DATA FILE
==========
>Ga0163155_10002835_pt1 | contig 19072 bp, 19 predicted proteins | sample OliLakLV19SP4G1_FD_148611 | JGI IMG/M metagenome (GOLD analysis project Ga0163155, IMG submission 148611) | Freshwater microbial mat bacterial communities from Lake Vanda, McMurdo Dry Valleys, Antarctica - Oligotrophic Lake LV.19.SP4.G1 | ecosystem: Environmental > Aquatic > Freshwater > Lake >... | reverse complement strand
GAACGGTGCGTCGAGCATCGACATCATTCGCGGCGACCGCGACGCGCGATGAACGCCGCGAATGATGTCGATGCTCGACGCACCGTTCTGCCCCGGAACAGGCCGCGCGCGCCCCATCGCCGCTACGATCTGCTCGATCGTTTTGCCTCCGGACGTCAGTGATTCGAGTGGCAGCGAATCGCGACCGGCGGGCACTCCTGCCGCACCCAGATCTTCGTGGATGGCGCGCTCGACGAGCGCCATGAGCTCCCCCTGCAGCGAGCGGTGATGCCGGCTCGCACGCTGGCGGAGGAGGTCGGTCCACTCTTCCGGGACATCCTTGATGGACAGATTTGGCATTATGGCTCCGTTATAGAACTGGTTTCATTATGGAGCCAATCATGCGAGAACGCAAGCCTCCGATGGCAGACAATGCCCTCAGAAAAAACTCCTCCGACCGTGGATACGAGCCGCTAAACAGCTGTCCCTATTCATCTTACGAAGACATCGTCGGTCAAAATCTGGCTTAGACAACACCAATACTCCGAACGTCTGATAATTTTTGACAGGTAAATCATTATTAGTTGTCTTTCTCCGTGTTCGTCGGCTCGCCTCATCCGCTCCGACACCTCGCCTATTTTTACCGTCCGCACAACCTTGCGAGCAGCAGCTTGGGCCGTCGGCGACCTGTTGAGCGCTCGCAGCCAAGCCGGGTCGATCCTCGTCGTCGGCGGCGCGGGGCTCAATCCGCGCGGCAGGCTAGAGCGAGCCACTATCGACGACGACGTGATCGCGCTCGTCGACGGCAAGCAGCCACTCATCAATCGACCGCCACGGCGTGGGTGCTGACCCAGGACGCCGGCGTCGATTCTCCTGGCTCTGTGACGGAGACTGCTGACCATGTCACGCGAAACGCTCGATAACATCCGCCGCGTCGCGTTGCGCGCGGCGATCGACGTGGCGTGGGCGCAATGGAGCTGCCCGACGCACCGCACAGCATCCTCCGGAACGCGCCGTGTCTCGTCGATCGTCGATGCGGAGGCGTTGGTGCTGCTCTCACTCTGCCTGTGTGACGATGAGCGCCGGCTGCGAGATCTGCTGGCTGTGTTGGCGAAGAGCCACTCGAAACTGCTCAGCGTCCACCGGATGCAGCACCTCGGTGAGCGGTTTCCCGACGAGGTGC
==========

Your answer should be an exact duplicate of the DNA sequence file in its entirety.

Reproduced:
>Ga0163155_10002835_pt1 | contig 19072 bp, 19 predicted proteins | sample OliLakLV19SP4G1_FD_148611 | JGI IMG/M metagenome (GOLD analysis project Ga0163155, IMG submission 148611) | Freshwater microbial mat bacterial communities from Lake Vanda, McMurdo Dry Valleys, Antarctica - Oligotrophic Lake LV.19.SP4.G1 | ecosystem: Environmental > Aquatic > Freshwater > Lake >... | reverse complement strand
GAACGGTGCGTCGAGCATCGACATCATTCGCGGCGACCGCGACGCGCGATGAACGCCGCGAATGATGTCGATGCTCGACGCACCGTTCTGCCCCGGAACAGGCCGCGCGCGCCCCATCGCCGCTACGATCTGCTCGATCGTTTTGCCTCCGGACGTCAGTGATTCGAGTGGCAGCGAATCGCGACCGGCGGGCACTCCTGCCGCACCCAGATCTTCGTGGATGGCGCGCTCGACGAGCGCCATGAGCTCCCCCTGCAGCGAGCGGTGATGCCGGCTCGCACGCTGGCGGAGGAGGTCGGTCCACTCTTCCGGGACATCCTTGATGGACAGATTTGGCATTATGGCTCCGTTATAGAACTGGTTTCATTATGGAGCCAATCATGCGAGAACGCAAGCCTCCGATGGCAGACAATGCCCTCAGAAAAAACTCCTCCGACCGTGGATACGAGCCGCTAAACAGCTGTCCCTATTCATCTTACGAAGACATCGTCGGTCAAAATCTGGCTTAGACAACACCAATACTCCGAACGTCTGATAATTTTTGACAGGTAAATCATTATTAGTTGTCTTTCTCCGTGTTCGTCGGCTCGCCTCATCCGCTCCGACACCTCGCCTATTTTTACCGTCCGCACAACCTTGCGAGCAGCAGCTTGGGCCGTCGGCGACCTGTTGAGCGCTCGCAGCCAAGCCGGGTCGATCCTCGTCGTCGGCGGCGCGGGGCTCAATCCGCGCGGCAGGCTAGAGCGAGCCACTATCGACGACGACGTGATCGCGCTCGTCGACGGCAAGCAGCCACTCATCAATCGACCGCCACGGCGTGGGTGCTGACCCAGGACGCCGGCGTCGATTCTCCTGGCTCTGTGACGGAGACTGCTGACCATGTCACGCGAAACGCTCGATAACATCCGCCGCGTCGCGTTGCGCGCGGCGATCGACGTGGCGTGGGCGCAATGGAGCTGCCCGACGCACCGCACAGCATCCTCCGGAACGCGCCGTGTCTCGTCGATCGTCGATGCGGAGGCGTTGGTGCTGCTCTCACTCTGCCTGTGTGACGATGAGCGCCGGCTGCGAGATCTGCTGGCTGTGTTGGCGAAGAGCCACTCGAAACTGCTCAGCGTCCACCGGATGCAGCACCTCGGTGAGCGGTTTCCCGACGAGGTGC